Laws that require online retailers to collect local sales tax are hitting Amazon particularly hard, according to a new study by researchers at Ohio State University. Amazon’s sales in states where it collected sales tax decreased about 10 percent, compared to states that don’t require tax collection.
In turn, brick-and-mortar retailers in those states saw a 2 percent increase in purchases, but the biggest winners in the study were other online retailers, which saw almost 20 percent more purchases. The results imply that one of Amazon’s major competitive advantages over other retailers has been its lack of sales tax, and further expansion of laws that require the company to collect taxes could have a significant impact on its sales.
Researchers found 245,000 households across the country who spent more than $100 with Amazon in the first half of 2012, and tracked their spending habits through the end of 2013. About a third of those included in the study lived in California, New Jersey, Pennsylvania, Texas and Virginia, states where Amazon started collecting sales tax during 2013.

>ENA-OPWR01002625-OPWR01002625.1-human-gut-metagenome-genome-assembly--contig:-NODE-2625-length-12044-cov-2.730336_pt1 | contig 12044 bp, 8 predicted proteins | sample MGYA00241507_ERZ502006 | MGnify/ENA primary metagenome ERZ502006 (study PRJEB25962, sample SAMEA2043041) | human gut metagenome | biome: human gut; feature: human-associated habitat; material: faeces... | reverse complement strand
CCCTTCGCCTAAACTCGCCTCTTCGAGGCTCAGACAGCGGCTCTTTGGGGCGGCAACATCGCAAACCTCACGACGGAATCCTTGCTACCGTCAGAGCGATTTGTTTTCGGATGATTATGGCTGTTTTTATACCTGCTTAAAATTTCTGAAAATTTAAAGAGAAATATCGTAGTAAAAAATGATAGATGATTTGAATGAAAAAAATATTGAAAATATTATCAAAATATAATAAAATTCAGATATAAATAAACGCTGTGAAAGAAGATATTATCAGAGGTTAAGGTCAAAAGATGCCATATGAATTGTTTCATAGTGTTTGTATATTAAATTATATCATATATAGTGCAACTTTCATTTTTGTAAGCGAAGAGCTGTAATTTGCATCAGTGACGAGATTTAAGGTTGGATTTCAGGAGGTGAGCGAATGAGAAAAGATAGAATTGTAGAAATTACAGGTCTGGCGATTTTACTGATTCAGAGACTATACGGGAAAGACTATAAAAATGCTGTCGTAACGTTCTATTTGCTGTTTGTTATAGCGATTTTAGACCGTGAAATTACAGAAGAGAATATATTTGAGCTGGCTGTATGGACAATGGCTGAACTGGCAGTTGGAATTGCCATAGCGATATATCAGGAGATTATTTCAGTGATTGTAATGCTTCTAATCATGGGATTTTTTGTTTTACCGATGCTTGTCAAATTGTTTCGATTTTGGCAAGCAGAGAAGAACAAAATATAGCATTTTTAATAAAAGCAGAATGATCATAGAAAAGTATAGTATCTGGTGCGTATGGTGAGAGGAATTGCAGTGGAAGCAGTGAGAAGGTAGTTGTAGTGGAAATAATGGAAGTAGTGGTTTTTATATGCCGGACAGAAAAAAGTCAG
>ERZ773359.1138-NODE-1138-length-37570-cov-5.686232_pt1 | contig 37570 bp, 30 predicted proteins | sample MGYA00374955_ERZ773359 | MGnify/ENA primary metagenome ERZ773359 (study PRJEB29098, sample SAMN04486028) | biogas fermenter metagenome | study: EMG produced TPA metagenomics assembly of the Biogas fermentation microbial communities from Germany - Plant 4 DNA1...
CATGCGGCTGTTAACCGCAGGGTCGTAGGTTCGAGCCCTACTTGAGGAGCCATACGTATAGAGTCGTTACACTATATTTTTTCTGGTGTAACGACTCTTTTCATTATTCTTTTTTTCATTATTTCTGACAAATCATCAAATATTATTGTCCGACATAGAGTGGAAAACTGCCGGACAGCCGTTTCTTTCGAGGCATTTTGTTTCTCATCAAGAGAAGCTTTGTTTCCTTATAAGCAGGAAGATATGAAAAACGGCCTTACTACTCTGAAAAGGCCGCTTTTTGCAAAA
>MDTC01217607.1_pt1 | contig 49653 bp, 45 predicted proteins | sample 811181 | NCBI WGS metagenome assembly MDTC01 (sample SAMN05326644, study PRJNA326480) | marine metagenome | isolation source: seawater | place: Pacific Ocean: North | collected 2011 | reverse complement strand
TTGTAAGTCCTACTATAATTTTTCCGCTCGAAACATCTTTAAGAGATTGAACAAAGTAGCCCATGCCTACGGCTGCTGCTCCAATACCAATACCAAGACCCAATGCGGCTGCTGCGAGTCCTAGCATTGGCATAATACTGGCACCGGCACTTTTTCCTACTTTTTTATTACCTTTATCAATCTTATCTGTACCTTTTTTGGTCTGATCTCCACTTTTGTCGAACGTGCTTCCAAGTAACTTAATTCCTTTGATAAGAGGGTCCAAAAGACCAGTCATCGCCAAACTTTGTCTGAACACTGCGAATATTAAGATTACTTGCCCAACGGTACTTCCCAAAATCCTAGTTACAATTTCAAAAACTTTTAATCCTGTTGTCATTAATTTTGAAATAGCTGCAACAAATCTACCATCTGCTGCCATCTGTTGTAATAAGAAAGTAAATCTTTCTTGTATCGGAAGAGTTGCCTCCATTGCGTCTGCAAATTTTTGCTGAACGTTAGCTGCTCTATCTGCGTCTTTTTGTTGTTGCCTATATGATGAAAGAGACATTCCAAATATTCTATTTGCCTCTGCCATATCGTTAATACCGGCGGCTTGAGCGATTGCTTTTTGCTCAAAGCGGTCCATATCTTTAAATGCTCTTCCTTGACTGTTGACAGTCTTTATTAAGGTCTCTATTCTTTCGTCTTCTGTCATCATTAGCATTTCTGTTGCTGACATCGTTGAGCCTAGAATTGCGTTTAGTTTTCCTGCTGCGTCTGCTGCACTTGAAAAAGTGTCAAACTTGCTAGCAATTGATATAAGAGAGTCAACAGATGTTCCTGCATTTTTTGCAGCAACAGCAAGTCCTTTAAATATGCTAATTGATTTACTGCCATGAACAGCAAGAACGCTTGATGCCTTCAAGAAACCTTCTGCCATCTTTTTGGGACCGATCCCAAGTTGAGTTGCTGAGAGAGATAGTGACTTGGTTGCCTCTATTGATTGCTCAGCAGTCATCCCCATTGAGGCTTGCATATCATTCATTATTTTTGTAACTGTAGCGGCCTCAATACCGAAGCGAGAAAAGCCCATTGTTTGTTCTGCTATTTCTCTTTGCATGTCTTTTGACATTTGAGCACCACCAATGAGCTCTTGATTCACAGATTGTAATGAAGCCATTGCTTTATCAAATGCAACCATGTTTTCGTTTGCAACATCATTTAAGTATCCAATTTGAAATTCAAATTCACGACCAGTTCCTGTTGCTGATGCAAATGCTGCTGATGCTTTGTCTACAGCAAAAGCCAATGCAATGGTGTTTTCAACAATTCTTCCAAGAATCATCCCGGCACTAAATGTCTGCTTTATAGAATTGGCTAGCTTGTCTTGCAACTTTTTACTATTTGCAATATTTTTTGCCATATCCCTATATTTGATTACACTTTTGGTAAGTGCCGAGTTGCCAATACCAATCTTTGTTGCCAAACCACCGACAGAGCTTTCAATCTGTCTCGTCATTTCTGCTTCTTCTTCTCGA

For its part, Amazon stands by its low prices. “As analysts have noted, Amazon offers the best prices with or without sales tax,” Amazon spokesperson Ty Rogers said in an email to GeekWire.
It’s not all bad news for Amazon, though. The study found that Amazon Marketplace sellers, who pay a fee to Amazon in exchange for listing their products on the company’s website, saw a 61 percent increase in sales of higher-priced items. Amazon doesn’t collect sales tax on items sold through its Marketplace, though sellers are required to comply with local tax laws.
Still, the results of the study represent a growing concern for Amazon: the Seattle-based retailer will have to collect sales tax on 60 percent of its American customer base when it begins tax collection for customers in Florida on May 1, and that number will almost certainly grow as more states look to gain revenue by tapping into the growth of e-commerce.